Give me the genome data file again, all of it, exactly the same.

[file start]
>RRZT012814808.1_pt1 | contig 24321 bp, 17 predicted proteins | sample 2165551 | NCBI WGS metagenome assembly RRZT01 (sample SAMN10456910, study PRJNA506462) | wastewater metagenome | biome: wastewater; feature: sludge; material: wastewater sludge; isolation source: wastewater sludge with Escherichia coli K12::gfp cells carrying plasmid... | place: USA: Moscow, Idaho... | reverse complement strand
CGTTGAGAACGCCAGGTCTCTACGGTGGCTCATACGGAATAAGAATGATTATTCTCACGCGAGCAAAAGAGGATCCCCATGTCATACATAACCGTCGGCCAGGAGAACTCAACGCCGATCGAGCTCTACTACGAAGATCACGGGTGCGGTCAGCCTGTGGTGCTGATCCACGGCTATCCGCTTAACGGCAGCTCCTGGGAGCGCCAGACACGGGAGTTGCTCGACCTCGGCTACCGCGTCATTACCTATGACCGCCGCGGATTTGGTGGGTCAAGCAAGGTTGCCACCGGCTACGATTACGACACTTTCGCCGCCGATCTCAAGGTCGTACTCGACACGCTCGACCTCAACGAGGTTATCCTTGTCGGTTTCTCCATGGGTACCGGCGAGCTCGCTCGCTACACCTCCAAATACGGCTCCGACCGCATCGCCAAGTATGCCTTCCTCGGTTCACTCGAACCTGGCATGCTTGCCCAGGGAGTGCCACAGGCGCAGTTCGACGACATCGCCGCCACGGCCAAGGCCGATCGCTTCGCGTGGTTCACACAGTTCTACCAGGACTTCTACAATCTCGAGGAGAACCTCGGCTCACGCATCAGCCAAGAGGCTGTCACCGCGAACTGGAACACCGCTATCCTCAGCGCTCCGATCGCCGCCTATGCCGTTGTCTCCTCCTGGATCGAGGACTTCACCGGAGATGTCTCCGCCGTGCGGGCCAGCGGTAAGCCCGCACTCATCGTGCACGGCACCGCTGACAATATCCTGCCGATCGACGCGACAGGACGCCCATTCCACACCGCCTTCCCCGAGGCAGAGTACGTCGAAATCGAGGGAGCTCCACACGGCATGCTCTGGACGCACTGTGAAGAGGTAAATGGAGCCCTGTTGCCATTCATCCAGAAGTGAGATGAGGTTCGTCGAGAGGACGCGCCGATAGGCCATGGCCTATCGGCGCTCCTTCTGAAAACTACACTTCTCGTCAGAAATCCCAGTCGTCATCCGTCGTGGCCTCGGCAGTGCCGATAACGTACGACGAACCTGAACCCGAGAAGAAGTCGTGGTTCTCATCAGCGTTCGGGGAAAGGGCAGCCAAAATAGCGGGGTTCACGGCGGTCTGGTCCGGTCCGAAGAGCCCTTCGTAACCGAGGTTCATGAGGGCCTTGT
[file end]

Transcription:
>RRZT012814808.1_pt1 | contig 24321 bp, 17 predicted proteins | sample 2165551 | NCBI WGS metagenome assembly RRZT01 (sample SAMN10456910, study PRJNA506462) | wastewater metagenome | biome: wastewater; feature: sludge; material: wastewater sludge; isolation source: wastewater sludge with Escherichia coli K12::gfp cells carrying plasmid... | place: USA: Moscow, Idaho... | reverse complement strand
CGTTGAGAACGCCAGGTCTCTACGGTGGCTCATACGGAATAAGAATGATTATTCTCACGCGAGCAAAAGAGGATCCCCATGTCATACATAACCGTCGGCCAGGAGAACTCAACGCCGATCGAGCTCTACTACGAAGATCACGGGTGCGGTCAGCCTGTGGTGCTGATCCACGGCTATCCGCTTAACGGCAGCTCCTGGGAGCGCCAGACACGGGAGTTGCTCGACCTCGGCTACCGCGTCATTACCTATGACCGCCGCGGATTTGGTGGGTCAAGCAAGGTTGCCACCGGCTACGATTACGACACTTTCGCCGCCGATCTCAAGGTCGTACTCGACACGCTCGACCTCAACGAGGTTATCCTTGTCGGTTTCTCCATGGGTACCGGCGAGCTCGCTCGCTACACCTCCAAATACGGCTCCGACCGCATCGCCAAGTATGCCTTCCTCGGTTCACTCGAACCTGGCATGCTTGCCCAGGGAGTGCCACAGGCGCAGTTCGACGACATCGCCGCCACGGCCAAGGCCGATCGCTTCGCGTGGTTCACACAGTTCTACCAGGACTTCTACAATCTCGAGGAGAACCTCGGCTCACGCATCAGCCAAGAGGCTGTCACCGCGAACTGGAACACCGCTATCCTCAGCGCTCCGATCGCCGCCTATGCCGTTGTCTCCTCCTGGATCGAGGACTTCACCGGAGATGTCTCCGCCGTGCGGGCCAGCGGTAAGCCCGCACTCATCGTGCACGGCACCGCTGACAATATCCTGCCGATCGACGCGACAGGACGCCCATTCCACACCGCCTTCCCCGAGGCAGAGTACGTCGAAATCGAGGGAGCTCCACACGGCATGCTCTGGACGCACTGTGAAGAGGTAAATGGAGCCCTGTTGCCATTCATCCAGAAGTGAGATGAGGTTCGTCGAGAGGACGCGCCGATAGGCCATGGCCTATCGGCGCTCCTTCTGAAAACTACACTTCTCGTCAGAAATCCCAGTCGTCATCCGTCGTGGCCTCGGCAGTGCCGATAACGTACGACGAACCTGAACCCGAGAAGAAGTCGTGGTTCTCATCAGCGTTCGGGGAAAGGGCAGCCAAAATAGCGGGGTTCACGGCGGTCTGGTCCGGTCCGAAGAGCCCTTCGTAACCGAGGTTCATGAGGGCCTTGT